The Classroom Bookshelf
Inside The Classroom Bookshelf

Wow! Ocean! and Coral Reefs

In this week’s double book entry, we feature two recent picture books about the ocean that have exceptional visual appeal.
Wow! Ocean!
Written and Illustrated by Robert Neubecker
Published by Disney Hyperion Books in 2011
All Ages
Wow! Ocean!, the latest title in Robert Neubecker’s series of highly visual concept books, features the animal and plant life of the ocean from its shores to its deepest depths. Readers travel with Izzy and her family from her mountaintop home to the beach and on into the ocean realms. Izzy and her sister take a fantastical scuba diving trip from tidal pools, to coral reefs, to the deepest depths. In brightly bordered double page spreads, which are sometimes extended by fold out pages, Neubecker explores categories of ocean inhabitants. As in previous titles in the series, each page contains a single phrase, such as “Wow! Turtles.” The ocean creatures depicted in the detailed illustrations are labeled in tiny font. Readers will also enjoy searching the pleasingly crowded pages to find Izzy’s dog, a yellow lab, who makes an appearance on each double page spread. An excellent introduction to the wonder of the ocean, this title celebrates the infinite variety and beauty of the aquatic world.
Coral Reefs
Written and Illustrated by Jason Chin
Published by Roaring Brook Press in 2011
Grades 1 and up
What’s that building doing underwater and why is that girl swimming so close to that big shark? The cover image of Jason Chin’s Coral Reefs is an immediate draw for readers of all ages and this incredible visual appeal is sustained throughout a reading of this unusual picture book. Defying traditional genre classifications, Chin presents a nonfiction survey of coral reefs and their characteristics that is accompanied by fantastical images. A young girl reaches for a book on the shelves of New York Public Library bearing the same cover images as the book the reader holds in his/her hands. As she begins to read, the library around her is slowly transformed into a coral reef environment. Soon she is completely immersed, swimming along with amazing aquatic creatures, yet the city streets are still visible in the background. As she completes the book, she emerges, soggy on the front library steps where she passes the book on to other children who wonder at her appearance. Running alongside these amazingly detailed images of reef life, the reader experiences the text, which is presumably being read by the young girl. The structure and species of the reef are described with special emphasis placed on the symbiotic relationships found in the reef habitat. Back matter describes the current threats to reef habitats from climate change and ocean acidification and a helpful author’s note describes Chin’s research processes. This unique informational text will surely inspire further inquiry into the special habitat it presents.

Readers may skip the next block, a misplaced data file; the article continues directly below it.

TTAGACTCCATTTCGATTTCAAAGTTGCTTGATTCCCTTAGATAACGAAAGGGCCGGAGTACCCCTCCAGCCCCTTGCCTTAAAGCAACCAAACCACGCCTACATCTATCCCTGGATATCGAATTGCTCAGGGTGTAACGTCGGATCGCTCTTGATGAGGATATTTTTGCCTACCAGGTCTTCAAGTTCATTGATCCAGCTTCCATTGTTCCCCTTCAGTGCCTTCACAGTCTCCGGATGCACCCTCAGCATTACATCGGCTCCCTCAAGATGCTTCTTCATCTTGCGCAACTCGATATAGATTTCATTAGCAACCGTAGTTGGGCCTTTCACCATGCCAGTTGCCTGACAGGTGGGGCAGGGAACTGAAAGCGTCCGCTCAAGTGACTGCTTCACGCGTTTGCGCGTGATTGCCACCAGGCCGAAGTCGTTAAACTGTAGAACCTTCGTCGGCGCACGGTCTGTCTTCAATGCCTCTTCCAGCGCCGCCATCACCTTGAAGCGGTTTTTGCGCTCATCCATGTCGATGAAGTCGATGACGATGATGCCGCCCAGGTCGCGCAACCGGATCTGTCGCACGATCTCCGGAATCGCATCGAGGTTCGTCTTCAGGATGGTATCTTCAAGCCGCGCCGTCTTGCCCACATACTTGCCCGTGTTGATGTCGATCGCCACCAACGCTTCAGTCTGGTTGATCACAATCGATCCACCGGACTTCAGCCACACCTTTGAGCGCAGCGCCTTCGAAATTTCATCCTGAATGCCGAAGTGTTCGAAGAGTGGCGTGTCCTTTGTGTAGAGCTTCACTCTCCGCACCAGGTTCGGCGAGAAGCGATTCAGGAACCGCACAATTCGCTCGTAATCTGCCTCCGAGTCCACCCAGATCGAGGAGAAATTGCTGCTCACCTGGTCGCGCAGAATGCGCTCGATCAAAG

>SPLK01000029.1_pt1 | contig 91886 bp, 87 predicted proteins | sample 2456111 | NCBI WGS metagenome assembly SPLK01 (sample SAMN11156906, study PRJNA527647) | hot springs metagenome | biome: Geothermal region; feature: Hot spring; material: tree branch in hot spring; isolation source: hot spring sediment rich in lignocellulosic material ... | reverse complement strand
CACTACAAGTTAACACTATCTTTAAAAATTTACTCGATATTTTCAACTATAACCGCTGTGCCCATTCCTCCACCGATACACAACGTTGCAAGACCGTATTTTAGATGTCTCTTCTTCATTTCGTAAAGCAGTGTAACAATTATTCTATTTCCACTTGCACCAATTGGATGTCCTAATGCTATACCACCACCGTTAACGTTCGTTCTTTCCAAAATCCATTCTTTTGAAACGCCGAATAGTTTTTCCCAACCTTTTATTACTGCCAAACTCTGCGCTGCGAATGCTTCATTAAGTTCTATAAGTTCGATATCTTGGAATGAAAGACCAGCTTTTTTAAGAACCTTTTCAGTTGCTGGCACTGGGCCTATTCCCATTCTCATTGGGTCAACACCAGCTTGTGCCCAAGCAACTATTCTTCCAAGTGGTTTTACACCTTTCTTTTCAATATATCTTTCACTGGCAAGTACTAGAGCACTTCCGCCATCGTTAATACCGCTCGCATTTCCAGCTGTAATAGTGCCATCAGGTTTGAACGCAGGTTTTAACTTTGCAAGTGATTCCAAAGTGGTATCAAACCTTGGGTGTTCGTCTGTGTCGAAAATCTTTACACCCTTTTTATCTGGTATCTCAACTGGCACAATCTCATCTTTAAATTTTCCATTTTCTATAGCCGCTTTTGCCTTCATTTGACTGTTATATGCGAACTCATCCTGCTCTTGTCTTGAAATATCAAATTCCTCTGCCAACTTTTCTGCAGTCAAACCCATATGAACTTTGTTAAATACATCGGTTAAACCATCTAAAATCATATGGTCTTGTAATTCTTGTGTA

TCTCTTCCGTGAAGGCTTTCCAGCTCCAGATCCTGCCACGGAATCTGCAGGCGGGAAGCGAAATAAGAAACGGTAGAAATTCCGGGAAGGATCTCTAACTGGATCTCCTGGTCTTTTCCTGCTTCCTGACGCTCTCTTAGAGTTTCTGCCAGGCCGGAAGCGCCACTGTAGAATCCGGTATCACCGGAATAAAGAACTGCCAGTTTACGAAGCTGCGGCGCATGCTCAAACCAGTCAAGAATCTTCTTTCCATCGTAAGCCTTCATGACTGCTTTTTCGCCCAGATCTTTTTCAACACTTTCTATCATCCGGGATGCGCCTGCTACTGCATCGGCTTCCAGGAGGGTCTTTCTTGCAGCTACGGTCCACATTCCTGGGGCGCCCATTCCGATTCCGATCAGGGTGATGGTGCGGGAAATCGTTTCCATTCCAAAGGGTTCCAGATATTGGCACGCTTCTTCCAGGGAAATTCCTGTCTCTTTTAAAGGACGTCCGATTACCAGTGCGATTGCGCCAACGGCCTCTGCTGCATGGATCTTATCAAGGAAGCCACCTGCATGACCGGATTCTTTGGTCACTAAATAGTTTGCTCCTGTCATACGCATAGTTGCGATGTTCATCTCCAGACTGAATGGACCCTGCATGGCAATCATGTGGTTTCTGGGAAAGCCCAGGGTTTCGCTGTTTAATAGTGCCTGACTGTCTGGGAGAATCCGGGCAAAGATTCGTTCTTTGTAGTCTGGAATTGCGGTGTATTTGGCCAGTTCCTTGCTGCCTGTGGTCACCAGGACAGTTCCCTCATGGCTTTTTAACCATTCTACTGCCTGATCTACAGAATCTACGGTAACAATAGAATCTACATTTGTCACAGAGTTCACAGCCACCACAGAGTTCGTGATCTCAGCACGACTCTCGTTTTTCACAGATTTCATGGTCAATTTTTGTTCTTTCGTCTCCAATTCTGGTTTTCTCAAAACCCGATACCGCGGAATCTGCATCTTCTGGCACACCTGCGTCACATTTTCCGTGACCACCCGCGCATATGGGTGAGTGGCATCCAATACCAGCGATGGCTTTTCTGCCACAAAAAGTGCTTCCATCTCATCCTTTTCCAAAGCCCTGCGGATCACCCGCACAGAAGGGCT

Teaching Invitations
  • Mural Making. Jason Chin and Robert Neubecker both achieve the effect of making the viewer feel as if he/she were underwater, face to face with remarkable ocean creatures and plants. Dedicate one of your classroom walls (or the wall in hallway outside your room) to the creation of an underwater mural. Discuss the research processes used by the artists to create accurate representations of the undersea world. Ask students to identify ocean animals and plants that they would like to include in the mural. Assist students to obtain photographs (or even better, take a field trip to a local aquarium) to use as models for their artwork. With older students, you can decide whether you will scale the images to represent real size differences.
  • Media Exploration. The two author-artists of these books use very different artistic styles and media to wonderful effect in these titles. Gather together a collection of picture books with undersea settings that feature the use of different artistic media and styles, such as Fish Wish by Bob Barner, Life in a Coral Reef by Wendy Pfeffer and illustrated by Steve Jenkins, Sea Horse: The Shyest Fish in the Sea by Chris Butterworth and illustrated by John Lawrence, and I’m the Biggest Thing in the Ocean by Kevin Sherry. Discuss the aesthetic responses inspired by different styles and media. Collaborate with your art teacher to offer your students the opportunity to make their own undersea scenes. Students can sketch their work with pencil and then reproduce their sketch multiple times, using different media. Matte and/or frame their works of art and hang them in hallways for all to enjoy.
  • How do we see under the sea? Ask you students to consider how we know what the undersea world looks like. Engage your students in research into the different technologies that humans have used to explore the undersea world. Invite small groups of students to learn more about specific tools and methods and to present their findings to their classmates.
  • Undersea Explorers. In addition to researching ocean exploration technologies, you may also want to introduce students to famous ocean explorers. Gather together a collection of biographies about marine scientist such as Sylvia Earle, Jacques Cousteau, and Robert Ballard. Compare their life stories and accomplishments. When did their passionate interest in the ocean first surface? How did they achieve their goal of ocean exploration? What were / are their research processes and interests? If possible, make contact with an ocean scientist, either through an in class visit or with a Skype interview. Students should prepare for the interview by developing lists of possible questions.
  • Ocean Regions. Coral Reefs presents information and images of reefs in the Caribbean sea, while Wow! Ocean!, Neubecker explores a range of ocean environments. Introduce the geography of the ocean and divide students into small groups to learn more about the characteristics of the ocean at different depths and in different regions of the world. Steve Jenkins’ Down, Down, Down: A Journey to the Bottom of the Sea will be a helpful resource (and has equal visual appeal to the two texts featured this week). Students can prepare presentations of their learning to share with classmates and family members.